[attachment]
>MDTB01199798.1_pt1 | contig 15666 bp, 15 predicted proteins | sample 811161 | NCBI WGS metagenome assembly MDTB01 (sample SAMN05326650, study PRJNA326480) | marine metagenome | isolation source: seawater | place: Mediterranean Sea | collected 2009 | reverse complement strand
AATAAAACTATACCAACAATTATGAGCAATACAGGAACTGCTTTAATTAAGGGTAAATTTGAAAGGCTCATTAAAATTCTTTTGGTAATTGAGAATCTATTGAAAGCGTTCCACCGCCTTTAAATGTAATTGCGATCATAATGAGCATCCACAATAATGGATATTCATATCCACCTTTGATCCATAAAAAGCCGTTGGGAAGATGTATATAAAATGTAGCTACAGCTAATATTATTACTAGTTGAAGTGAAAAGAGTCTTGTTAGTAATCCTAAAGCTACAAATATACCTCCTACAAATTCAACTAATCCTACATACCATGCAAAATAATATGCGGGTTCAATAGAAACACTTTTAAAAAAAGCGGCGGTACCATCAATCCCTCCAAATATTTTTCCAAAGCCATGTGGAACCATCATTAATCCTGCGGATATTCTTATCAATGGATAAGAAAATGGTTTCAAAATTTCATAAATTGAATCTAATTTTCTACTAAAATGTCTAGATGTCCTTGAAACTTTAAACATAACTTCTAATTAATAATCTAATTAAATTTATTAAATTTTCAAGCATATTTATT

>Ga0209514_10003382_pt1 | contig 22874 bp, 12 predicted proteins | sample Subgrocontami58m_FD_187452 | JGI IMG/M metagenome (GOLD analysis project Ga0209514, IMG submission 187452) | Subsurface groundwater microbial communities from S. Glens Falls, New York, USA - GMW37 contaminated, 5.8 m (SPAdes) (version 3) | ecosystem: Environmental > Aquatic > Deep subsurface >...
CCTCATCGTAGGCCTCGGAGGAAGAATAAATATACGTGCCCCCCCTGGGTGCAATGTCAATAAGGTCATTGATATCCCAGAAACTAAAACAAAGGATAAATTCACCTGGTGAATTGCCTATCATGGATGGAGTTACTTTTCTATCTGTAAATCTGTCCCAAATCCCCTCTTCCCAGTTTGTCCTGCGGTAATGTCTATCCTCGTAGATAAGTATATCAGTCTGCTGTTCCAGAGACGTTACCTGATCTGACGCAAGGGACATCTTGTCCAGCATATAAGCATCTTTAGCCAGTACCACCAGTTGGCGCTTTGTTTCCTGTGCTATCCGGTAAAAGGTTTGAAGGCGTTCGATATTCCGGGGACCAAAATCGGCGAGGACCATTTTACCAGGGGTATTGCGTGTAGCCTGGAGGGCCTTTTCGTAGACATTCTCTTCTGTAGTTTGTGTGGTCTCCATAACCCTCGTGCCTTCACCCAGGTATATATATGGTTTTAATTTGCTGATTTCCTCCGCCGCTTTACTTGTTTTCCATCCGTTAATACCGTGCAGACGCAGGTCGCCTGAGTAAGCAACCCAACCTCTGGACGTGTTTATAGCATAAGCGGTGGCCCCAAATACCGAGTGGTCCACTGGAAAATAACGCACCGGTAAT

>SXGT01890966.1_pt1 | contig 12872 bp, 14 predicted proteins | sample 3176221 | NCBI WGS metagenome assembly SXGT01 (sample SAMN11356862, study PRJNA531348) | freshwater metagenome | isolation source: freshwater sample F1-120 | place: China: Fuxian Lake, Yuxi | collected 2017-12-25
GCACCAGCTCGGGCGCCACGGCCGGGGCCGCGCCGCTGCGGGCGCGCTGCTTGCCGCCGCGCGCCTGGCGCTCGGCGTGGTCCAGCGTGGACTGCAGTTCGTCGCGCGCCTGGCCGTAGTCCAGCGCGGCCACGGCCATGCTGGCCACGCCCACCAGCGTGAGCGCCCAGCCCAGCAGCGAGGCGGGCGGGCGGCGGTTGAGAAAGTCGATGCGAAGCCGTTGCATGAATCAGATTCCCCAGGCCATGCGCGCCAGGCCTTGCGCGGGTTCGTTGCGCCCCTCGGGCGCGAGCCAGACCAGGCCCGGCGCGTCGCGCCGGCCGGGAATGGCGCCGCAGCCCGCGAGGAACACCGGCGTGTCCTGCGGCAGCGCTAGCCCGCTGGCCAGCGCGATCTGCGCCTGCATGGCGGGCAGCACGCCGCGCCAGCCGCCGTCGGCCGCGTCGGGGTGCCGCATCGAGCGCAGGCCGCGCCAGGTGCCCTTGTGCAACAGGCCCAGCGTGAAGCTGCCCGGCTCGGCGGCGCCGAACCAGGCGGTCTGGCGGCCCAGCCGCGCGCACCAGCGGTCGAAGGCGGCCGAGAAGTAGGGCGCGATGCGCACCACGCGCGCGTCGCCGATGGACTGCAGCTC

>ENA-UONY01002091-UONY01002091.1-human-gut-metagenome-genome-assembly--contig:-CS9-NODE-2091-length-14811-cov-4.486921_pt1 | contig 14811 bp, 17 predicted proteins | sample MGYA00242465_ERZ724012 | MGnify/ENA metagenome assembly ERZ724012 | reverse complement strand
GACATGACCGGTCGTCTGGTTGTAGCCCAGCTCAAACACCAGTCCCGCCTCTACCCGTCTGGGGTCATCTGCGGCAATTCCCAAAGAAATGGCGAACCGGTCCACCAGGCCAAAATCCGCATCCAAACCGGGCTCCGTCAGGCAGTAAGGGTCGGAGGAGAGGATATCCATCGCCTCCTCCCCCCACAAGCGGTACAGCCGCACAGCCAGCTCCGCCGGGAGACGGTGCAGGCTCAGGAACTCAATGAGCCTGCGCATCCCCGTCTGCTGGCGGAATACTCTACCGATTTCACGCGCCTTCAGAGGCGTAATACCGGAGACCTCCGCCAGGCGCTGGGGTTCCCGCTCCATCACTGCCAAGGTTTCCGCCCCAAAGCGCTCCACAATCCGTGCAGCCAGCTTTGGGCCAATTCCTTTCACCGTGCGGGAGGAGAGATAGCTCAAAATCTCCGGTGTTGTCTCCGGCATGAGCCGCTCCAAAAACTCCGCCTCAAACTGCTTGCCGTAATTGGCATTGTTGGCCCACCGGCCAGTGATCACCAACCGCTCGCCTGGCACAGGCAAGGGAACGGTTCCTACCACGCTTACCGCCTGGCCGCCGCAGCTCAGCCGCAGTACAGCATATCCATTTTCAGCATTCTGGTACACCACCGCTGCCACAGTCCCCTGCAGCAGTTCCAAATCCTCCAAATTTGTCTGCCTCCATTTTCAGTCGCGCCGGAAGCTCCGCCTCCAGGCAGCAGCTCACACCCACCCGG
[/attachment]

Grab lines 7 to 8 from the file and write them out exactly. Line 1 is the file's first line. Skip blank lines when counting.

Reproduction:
>ENA-UONY01002091-UONY01002091.1-human-gut-metagenome-genome-assembly--contig:-CS9-NODE-2091-length-14811-cov-4.486921_pt1 | contig 14811 bp, 17 predicted proteins | sample MGYA00242465_ERZ724012 | MGnify/ENA metagenome assembly ERZ724012 | reverse complement strand
GACATGACCGGTCGTCTGGTTGTAGCCCAGCTCAAACACCAGTCCCGCCTCTACCCGTCTGGGGTCATCTGCGGCAATTCCCAAAGAAATGGCGAACCGGTCCACCAGGCCAAAATCCGCATCCAAACCGGGCTCCGTCAGGCAGTAAGGGTCGGAGGAGAGGATATCCATCGCCTCCTCCCCCCACAAGCGGTACAGCCGCACAGCCAGCTCCGCCGGGAGACGGTGCAGGCTCAGGAACTCAATGAGCCTGCGCATCCCCGTCTGCTGGCGGAATACTCTACCGATTTCACGCGCCTTCAGAGGCGTAATACCGGAGACCTCCGCCAGGCGCTGGGGTTCCCGCTCCATCACTGCCAAGGTTTCCGCCCCAAAGCGCTCCACAATCCGTGCAGCCAGCTTTGGGCCAATTCCTTTCACCGTGCGGGAGGAGAGATAGCTCAAAATCTCCGGTGTTGTCTCCGGCATGAGCCGCTCCAAAAACTCCGCCTCAAACTGCTTGCCGTAATTGGCATTGTTGGCCCACCGGCCAGTGATCACCAACCGCTCGCCTGGCACAGGCAAGGGAACGGTTCCTACCACGCTTACCGCCTGGCCGCCGCAGCTCAGCCGCAGTACAGCATATCCATTTTCAGCATTCTGGTACACCACCGCTGCCACAGTCCCCTGCAGCAGTTCCAAATCCTCCAAATTTGTCTGCCTCCATTTTCAGTCGCGCCGGAAGCTCCGCCTCCAGGCAGCAGCTCACACCCACCCGG